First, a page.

Where's the best place to start when retracing the life of a person who lived 4,000 years ago? Turns out, it's simple -- you start at the beginning.
Using a method known for helping forensic scientists solve cold cases, University of Florida doctoral student Ashley Sharpe created a map for determining the birthplace of ancient people and animals in Central America. Archaeologists will use the map to match lead found in bedrock from specific locations to a curious source: millennia-old teeth.
Pinpointing birth and death locations will help Sharpe and other archaeologists track the movement of prehistoric Maya and potentially solve mysteries surrounding the civilization's origins and eventual demise.
Sharpe sampled lead isotope values found in rocks, which act as local signatures, from the Chicxulub crater in the Yucatán Peninsula--the site of the asteroid impact that wiped out the dinosaurs--and places in Belize, Guatemala and Honduras. Details of the new study are described in the November issue of PLOS ONE.
"If I find an ancient Maya individual buried on the Yucatan in Mexico, I can do a chemical analysis of the lead in their teeth and discover a very different story," said Sharpe, who graduates from UF's department of anthropology and the environmental archaeology program at the Florida Museum of Natural History on the UF campus this fall. "Maybe they originally came from Guatemala. This can change our view of everything."
When our tooth enamel forms during childhood, it incorporates elements from the local environment, including the dust we breathe from rock layers beneath our feet. Bones, on the other hand, change every few years. And as we decompose, our bones soak up materials around the area we're buried like a sponge.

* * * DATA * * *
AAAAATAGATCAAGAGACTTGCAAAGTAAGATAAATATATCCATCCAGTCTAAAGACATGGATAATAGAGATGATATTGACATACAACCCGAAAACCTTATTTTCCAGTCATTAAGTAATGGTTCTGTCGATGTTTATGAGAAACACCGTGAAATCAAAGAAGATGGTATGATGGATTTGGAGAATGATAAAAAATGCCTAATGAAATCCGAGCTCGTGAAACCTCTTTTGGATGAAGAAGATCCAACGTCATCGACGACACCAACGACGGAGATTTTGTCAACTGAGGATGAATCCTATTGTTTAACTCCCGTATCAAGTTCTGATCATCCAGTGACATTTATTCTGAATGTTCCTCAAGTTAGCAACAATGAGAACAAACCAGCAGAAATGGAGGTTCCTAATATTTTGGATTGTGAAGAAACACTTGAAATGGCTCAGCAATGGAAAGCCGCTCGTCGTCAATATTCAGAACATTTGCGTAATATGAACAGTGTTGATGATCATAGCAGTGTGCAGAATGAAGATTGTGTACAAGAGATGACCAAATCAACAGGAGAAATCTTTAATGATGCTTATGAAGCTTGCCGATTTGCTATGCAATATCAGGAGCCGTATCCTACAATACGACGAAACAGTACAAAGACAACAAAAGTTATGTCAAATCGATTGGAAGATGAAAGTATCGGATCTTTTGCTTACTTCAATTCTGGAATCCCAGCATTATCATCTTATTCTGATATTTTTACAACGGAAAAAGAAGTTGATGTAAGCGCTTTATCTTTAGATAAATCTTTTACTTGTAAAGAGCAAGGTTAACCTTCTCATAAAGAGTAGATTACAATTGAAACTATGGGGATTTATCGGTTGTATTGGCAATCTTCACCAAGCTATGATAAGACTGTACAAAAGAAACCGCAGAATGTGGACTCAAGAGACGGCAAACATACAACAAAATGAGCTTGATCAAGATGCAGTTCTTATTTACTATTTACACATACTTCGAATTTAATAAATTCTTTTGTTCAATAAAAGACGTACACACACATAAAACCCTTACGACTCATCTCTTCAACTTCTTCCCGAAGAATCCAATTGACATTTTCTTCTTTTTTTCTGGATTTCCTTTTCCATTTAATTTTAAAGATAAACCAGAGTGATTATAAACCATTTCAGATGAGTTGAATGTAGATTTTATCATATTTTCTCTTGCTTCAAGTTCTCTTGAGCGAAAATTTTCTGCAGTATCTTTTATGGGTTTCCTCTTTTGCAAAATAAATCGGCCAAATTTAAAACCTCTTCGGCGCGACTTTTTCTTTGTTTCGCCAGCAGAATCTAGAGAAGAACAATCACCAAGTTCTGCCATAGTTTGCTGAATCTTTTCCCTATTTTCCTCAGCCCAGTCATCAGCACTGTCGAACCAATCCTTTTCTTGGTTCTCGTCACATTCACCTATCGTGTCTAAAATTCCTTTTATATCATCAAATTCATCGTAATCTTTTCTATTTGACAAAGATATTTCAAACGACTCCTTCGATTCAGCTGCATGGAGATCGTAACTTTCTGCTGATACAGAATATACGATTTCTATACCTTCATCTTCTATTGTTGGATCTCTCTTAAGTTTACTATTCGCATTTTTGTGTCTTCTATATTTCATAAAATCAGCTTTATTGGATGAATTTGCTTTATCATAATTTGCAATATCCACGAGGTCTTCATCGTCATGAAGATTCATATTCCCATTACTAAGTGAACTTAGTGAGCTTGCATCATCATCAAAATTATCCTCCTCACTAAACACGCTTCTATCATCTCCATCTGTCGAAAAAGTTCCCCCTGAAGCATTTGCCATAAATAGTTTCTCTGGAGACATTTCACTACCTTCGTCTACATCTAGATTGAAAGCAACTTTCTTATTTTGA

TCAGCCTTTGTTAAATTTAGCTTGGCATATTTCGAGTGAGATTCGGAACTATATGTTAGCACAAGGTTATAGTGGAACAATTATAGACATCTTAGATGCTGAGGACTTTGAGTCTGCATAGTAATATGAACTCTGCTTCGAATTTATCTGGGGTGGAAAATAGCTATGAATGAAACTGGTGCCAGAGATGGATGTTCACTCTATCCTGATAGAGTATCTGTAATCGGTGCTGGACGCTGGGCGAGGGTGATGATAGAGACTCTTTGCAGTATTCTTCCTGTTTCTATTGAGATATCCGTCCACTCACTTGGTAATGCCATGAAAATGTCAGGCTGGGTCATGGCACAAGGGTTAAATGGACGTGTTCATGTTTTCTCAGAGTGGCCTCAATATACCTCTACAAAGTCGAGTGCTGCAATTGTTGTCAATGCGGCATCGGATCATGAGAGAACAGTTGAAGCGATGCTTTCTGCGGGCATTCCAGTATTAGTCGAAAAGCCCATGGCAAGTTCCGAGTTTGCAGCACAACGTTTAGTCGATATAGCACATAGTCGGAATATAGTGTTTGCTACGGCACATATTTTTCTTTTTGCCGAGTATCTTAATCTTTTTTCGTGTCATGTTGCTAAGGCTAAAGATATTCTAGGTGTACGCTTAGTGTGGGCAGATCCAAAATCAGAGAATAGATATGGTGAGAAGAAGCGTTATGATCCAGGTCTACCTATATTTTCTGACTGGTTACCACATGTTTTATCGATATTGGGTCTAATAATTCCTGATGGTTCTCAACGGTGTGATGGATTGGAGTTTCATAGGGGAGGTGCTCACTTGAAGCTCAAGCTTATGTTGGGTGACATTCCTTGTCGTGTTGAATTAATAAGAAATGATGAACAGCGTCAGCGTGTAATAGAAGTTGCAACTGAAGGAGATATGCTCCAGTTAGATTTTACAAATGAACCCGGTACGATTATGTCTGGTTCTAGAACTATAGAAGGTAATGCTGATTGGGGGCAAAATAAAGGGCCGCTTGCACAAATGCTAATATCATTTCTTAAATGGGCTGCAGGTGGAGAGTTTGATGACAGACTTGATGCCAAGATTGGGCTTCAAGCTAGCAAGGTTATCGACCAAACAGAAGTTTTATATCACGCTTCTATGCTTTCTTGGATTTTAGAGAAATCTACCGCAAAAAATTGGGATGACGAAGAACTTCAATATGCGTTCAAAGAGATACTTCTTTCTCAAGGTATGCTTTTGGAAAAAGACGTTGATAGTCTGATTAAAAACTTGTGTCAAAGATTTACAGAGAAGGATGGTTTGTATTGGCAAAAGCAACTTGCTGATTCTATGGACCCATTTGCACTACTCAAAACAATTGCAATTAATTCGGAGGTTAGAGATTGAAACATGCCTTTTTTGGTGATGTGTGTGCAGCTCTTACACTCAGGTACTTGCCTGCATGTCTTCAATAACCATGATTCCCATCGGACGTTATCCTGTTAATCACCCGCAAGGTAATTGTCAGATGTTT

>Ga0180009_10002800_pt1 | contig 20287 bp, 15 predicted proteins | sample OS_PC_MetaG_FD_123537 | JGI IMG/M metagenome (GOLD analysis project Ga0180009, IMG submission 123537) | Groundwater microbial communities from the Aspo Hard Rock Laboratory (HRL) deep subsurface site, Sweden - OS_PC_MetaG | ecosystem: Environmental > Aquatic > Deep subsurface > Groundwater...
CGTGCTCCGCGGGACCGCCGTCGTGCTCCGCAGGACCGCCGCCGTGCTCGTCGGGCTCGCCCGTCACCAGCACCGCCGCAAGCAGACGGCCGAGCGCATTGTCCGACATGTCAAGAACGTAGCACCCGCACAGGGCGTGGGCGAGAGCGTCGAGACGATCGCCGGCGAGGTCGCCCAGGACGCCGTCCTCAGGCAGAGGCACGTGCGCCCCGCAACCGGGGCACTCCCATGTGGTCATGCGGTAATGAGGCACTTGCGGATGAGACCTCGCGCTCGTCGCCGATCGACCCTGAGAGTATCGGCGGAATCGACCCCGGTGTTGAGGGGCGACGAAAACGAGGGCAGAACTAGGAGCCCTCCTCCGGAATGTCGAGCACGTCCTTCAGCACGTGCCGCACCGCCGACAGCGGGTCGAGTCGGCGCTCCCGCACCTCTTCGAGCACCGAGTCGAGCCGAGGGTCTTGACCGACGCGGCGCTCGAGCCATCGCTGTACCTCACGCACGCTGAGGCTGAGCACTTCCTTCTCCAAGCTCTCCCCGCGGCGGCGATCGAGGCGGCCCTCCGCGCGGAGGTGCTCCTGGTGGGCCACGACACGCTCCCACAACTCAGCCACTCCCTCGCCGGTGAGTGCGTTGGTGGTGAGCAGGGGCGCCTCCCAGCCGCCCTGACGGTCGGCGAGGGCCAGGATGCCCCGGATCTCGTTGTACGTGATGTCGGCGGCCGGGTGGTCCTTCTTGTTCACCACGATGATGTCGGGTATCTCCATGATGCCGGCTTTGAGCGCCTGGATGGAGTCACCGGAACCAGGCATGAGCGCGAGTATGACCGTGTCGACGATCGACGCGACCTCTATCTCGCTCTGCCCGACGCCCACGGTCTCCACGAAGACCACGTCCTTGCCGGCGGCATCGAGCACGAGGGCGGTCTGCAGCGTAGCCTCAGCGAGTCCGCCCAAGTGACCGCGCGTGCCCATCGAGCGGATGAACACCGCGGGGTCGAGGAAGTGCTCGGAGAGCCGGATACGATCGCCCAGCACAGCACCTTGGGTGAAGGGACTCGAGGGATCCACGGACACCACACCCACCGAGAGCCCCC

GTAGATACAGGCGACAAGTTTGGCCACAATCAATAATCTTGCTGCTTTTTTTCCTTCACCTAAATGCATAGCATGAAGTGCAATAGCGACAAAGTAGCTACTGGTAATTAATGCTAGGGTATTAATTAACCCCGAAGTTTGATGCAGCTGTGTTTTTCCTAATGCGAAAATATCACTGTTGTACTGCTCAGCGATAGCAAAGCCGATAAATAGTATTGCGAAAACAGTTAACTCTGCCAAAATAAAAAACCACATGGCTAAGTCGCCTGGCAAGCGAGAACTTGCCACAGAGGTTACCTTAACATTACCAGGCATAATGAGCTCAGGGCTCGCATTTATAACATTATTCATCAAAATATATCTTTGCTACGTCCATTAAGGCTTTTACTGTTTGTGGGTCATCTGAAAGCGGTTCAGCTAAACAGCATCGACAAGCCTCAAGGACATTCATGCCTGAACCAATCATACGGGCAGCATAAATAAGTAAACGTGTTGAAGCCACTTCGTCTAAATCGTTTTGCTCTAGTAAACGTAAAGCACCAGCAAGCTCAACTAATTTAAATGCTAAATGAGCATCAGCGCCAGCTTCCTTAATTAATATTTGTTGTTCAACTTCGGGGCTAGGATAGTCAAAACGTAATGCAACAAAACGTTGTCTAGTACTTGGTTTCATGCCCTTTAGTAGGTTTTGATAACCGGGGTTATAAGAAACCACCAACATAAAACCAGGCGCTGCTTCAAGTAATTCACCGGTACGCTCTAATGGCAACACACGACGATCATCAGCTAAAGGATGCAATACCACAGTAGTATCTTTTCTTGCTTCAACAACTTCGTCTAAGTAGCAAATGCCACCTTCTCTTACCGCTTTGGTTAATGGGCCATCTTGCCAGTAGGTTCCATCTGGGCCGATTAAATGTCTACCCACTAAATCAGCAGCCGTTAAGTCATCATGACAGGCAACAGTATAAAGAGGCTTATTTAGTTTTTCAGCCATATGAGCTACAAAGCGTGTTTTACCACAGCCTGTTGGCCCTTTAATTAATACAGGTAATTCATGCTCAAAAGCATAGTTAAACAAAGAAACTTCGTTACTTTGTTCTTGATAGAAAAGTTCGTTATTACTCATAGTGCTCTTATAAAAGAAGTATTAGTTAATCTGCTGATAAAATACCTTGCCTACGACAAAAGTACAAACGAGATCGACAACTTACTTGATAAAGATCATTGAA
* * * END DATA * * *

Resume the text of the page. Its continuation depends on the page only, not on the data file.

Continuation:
As the hardest substance in the human body, tooth enamel is different. It offers a window into life histories.
Tracing the movement of individuals via their teeth can offer clues about marriage alliances and slavery practices. Building knowledge of individual lives helps archaeologists figure out which villages were enemies, which were allies, and how the Maya communicated and traveled between cities. This could lead to a better understanding of how communication networks developed between Maya states, Sharpe said.
Previously, UF forensic anthropologists used lead analysis to trace the birthplace of unidentified homicide victims. UF archaeologists have also used lead to track ancient humans in the Indus Valley Civilization.
UF forensic anthropologists are using lead analysis to trace the birthplace of unidentified homicide victims, which can help police investigators narrow their search for missing persons to a particular state, country or region. Other archaeologists at UF have included lead analysis in research used to track ancient humans from the Indus Valley Civilization.
"The anthropology department here at UF is becoming a hub for lead-based research," Sharpe said. "In other words, we're the place to go if you need to track the origins an ancient or modern skeleton."
Researchers extract lead by first grinding up teeth, then inserting the particles into an inductively coupled plasma mass spectrometer. Temperatures inside the machine can be hotter than the sun, separating the lead.
Pollution makes using lead to identify the birthplace of modern people more complicated.
If someone unearthed the remains of a native Floridian 1,000 years from now, the lead in their teeth would probably be the same as someone from across the country because we all breathe similar pollution, which contaminates the lead, said study co-author John Krigbaum, a biological anthropologist at UF.
"Back in prehistoric times, people were a product of the lands that they grew up on, the foods that they ate and the air they breathed," Krigbaum said. "That's also the case today."
Other study co-authors include Kitty Emery with the Florida Museum, Adrian Gilli with the Swiss Federal Institute of Technology in Zurich, Switzerland, and David Hodell with the University of Cambridge in the United Kingdom.